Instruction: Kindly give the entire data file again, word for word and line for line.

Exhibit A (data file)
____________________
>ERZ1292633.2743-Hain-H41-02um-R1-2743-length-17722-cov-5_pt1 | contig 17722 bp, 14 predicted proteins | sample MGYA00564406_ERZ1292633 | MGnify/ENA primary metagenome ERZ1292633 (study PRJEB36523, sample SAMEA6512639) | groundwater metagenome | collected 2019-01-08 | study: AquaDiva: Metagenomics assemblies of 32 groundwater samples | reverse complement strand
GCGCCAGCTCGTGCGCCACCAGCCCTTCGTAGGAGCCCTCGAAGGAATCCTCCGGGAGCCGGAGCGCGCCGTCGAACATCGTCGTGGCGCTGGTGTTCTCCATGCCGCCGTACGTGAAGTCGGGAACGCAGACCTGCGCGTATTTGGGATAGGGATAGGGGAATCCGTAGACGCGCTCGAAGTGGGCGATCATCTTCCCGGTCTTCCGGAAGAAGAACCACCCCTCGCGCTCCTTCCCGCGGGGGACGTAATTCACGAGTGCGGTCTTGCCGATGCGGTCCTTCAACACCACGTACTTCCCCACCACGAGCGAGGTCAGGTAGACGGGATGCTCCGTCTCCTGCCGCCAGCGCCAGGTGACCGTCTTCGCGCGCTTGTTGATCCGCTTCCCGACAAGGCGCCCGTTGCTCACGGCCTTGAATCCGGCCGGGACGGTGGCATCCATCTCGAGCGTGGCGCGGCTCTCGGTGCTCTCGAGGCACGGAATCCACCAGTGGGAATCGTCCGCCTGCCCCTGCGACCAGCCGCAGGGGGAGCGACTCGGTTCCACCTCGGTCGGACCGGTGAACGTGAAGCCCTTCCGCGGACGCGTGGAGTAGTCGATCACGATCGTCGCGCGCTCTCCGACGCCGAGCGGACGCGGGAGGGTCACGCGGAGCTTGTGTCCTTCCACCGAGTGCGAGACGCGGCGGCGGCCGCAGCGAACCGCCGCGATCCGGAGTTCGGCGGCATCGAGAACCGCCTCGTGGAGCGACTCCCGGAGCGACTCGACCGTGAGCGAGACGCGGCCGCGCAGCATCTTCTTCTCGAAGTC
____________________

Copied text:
>ERZ1292633.2743-Hain-H41-02um-R1-2743-length-17722-cov-5_pt1 | contig 17722 bp, 14 predicted proteins | sample MGYA00564406_ERZ1292633 | MGnify/ENA primary metagenome ERZ1292633 (study PRJEB36523, sample SAMEA6512639) | groundwater metagenome | collected 2019-01-08 | study: AquaDiva: Metagenomics assemblies of 32 groundwater samples | reverse complement strand
GCGCCAGCTCGTGCGCCACCAGCCCTTCGTAGGAGCCCTCGAAGGAATCCTCCGGGAGCCGGAGCGCGCCGTCGAACATCGTCGTGGCGCTGGTGTTCTCCATGCCGCCGTACGTGAAGTCGGGAACGCAGACCTGCGCGTATTTGGGATAGGGATAGGGGAATCCGTAGACGCGCTCGAAGTGGGCGATCATCTTCCCGGTCTTCCGGAAGAAGAACCACCCCTCGCGCTCCTTCCCGCGGGGGACGTAATTCACGAGTGCGGTCTTGCCGATGCGGTCCTTCAACACCACGTACTTCCCCACCACGAGCGAGGTCAGGTAGACGGGATGCTCCGTCTCCTGCCGCCAGCGCCAGGTGACCGTCTTCGCGCGCTTGTTGATCCGCTTCCCGACAAGGCGCCCGTTGCTCACGGCCTTGAATCCGGCCGGGACGGTGGCATCCATCTCGAGCGTGGCGCGGCTCTCGGTGCTCTCGAGGCACGGAATCCACCAGTGGGAATCGTCCGCCTGCCCCTGCGACCAGCCGCAGGGGGAGCGACTCGGTTCCACCTCGGTCGGACCGGTGAACGTGAAGCCCTTCCGCGGACGCGTGGAGTAGTCGATCACGATCGTCGCGCGCTCTCCGACGCCGAGCGGACGCGGGAGGGTCACGCGGAGCTTGTGTCCTTCCACCGAGTGCGAGACGCGGCGGCGGCCGCAGCGAACCGCCGCGATCCGGAGTTCGGCGGCATCGAGAACCGCCTCGTGGAGCGACTCCCGGAGCGACTCGACCGTGAGCGAGACGCGGCCGCGCAGCATCTTCTTCTCGAAGTC